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Larger, heavier "UTVs" increase trail erosion, the Adirondack Council says. Photo: <a href="">Jimmy Smith</a>, Creative Commons, some rights reserved
Larger, heavier "UTVs" increase trail erosion, the Adirondack Council says. Photo: Jimmy Smith, Creative Commons, some rights reserved

Groups: keep larger ATVs off New York trails

A coalition of environmental groups wants to make sure bigger, heavier all terrain utility vehicles stay off of New York's public trails.

The environmentalists argue that allowing heavier vehicles, sometimes called UTVs, will cause more erosion, more water pollution and more air pollution. The environmental groups say the legislation also would open the trails to heavier utility-work vehicles.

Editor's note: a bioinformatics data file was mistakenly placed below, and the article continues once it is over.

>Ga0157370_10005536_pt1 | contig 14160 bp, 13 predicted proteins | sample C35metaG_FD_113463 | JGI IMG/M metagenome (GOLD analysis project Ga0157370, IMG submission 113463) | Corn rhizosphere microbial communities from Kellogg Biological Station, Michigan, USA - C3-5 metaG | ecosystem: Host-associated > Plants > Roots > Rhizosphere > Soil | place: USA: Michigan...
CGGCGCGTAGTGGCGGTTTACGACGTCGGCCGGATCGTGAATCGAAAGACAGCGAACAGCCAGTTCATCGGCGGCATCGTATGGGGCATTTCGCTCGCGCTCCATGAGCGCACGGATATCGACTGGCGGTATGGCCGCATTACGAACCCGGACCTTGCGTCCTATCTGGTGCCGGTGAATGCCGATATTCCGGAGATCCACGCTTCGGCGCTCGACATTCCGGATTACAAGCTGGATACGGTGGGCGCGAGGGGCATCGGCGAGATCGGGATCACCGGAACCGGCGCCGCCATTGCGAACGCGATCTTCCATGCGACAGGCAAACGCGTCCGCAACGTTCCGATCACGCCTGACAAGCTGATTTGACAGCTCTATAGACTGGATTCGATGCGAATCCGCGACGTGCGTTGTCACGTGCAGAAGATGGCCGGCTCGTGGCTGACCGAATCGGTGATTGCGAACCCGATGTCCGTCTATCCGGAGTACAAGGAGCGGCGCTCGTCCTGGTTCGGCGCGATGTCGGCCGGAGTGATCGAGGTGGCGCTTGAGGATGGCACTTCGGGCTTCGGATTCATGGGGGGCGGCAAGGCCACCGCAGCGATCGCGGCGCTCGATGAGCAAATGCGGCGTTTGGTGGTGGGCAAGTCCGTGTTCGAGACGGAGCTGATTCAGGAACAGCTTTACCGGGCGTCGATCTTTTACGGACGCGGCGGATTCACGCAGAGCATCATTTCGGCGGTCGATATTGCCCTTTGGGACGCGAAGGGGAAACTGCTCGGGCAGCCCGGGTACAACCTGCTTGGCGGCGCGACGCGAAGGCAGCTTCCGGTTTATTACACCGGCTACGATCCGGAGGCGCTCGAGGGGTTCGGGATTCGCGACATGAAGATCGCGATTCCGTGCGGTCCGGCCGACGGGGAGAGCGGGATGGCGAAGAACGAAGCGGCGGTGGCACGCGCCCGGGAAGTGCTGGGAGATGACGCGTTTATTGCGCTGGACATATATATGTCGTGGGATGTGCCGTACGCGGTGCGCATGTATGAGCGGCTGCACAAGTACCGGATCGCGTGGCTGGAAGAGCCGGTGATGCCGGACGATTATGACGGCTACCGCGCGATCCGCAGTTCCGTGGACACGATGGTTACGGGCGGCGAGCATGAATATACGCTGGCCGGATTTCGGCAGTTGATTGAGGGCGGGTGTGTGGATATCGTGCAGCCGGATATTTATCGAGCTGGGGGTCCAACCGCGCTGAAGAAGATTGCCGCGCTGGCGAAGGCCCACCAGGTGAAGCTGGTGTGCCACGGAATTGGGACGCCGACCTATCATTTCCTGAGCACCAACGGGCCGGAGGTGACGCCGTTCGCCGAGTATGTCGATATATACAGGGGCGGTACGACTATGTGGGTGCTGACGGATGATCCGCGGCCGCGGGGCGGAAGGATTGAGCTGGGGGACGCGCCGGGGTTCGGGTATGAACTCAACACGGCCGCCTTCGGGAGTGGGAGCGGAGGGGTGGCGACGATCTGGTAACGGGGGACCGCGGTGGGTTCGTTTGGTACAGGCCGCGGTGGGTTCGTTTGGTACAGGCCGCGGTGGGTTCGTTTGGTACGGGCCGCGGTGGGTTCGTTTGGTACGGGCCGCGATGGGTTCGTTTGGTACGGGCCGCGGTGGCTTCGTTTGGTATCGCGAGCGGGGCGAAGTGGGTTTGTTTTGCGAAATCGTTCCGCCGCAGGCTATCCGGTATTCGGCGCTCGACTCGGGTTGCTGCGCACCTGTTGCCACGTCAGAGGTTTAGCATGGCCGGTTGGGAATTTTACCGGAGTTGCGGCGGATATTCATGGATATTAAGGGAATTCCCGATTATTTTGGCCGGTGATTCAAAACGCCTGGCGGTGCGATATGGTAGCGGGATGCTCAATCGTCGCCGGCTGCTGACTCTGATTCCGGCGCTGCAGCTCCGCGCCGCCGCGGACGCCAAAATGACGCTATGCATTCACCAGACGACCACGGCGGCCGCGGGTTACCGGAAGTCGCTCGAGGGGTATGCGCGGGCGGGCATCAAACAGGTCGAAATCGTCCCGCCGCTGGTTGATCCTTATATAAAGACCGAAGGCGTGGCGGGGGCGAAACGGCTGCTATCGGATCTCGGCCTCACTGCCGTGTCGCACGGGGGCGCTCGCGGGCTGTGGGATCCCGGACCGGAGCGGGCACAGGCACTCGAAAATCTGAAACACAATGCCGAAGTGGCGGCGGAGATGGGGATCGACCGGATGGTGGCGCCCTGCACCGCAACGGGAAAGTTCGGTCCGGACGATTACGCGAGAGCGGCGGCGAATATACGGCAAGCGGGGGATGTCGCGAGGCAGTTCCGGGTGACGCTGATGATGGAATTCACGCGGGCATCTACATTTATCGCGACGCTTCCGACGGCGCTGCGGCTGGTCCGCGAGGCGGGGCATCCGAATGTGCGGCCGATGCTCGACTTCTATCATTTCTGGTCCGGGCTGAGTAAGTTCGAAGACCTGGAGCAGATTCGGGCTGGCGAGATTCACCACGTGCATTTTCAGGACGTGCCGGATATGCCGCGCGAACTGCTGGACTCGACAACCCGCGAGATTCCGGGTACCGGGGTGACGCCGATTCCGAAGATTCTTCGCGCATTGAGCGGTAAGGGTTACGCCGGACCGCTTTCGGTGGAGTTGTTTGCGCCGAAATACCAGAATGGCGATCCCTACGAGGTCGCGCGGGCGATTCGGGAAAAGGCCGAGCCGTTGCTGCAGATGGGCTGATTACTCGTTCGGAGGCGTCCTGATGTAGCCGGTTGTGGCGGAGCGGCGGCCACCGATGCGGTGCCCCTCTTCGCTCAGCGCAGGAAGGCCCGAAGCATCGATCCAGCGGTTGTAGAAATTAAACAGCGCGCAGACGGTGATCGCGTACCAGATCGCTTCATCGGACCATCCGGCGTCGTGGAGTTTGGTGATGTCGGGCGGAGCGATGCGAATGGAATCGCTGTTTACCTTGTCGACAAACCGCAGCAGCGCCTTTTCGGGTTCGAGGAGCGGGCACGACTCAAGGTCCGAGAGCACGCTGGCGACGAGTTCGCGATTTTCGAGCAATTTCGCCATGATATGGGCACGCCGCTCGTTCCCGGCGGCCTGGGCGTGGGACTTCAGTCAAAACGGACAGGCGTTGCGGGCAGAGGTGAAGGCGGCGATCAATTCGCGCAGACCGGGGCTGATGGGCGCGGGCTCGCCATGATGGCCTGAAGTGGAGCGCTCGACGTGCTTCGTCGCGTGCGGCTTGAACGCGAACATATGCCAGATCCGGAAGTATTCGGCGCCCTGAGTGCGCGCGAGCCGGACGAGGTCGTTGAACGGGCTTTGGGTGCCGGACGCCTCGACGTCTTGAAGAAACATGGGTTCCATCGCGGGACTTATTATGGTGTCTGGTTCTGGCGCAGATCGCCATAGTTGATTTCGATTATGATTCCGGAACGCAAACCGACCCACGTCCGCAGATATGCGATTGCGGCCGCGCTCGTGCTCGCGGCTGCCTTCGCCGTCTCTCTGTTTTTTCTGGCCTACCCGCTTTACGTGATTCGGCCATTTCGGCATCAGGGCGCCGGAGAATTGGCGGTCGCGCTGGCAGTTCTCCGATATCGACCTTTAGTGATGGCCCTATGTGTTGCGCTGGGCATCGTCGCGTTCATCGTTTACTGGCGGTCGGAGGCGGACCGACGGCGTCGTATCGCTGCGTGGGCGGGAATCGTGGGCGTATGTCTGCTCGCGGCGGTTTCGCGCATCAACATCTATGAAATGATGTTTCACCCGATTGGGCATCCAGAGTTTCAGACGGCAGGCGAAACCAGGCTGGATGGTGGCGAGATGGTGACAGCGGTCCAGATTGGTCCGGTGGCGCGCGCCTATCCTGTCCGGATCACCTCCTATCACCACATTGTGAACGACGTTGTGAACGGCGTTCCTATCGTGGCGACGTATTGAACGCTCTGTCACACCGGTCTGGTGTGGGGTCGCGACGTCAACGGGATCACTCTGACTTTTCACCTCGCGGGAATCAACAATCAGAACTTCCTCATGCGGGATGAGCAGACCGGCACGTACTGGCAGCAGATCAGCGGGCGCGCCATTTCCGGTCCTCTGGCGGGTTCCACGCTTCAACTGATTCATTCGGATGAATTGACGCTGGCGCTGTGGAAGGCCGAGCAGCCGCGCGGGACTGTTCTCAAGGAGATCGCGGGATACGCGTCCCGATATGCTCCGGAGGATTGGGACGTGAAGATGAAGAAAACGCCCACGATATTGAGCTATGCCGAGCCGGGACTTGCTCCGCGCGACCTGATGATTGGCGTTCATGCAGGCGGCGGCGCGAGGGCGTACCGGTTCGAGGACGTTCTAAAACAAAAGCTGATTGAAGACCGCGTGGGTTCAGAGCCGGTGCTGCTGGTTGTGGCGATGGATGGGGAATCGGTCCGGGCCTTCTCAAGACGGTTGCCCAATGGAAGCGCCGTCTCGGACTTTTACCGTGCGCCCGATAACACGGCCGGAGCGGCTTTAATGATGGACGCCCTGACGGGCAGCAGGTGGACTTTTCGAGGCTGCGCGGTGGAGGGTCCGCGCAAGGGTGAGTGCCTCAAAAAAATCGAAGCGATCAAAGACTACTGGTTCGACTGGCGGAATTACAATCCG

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In a press release yesterday, Willie Janeway, executive director of the Adirondack Council said the bigger ATVs are suitable tools for farming and logging. And they’re OK on private lands.

But he said “they don’t belong on public recreation trails where people are hiking or biking,” “They are too fast, too big and too destructive.”

The Adirondack Council and other groups are asking state Assembly Speaker Sheldon Silver to block a bill that would allow owners of all-terrain vehicles heavier than 1,000 pounds to register them for use on public trails and roads. The bill would increase the eligible weight to 1,500 pounds.

The coalition said it agrees with the state’s policy allowing people with disabilities to use ATVs currently approved on Adirondack Forest Preserve roads and other roads designated for public access.


The Associated Press contributed to this report.

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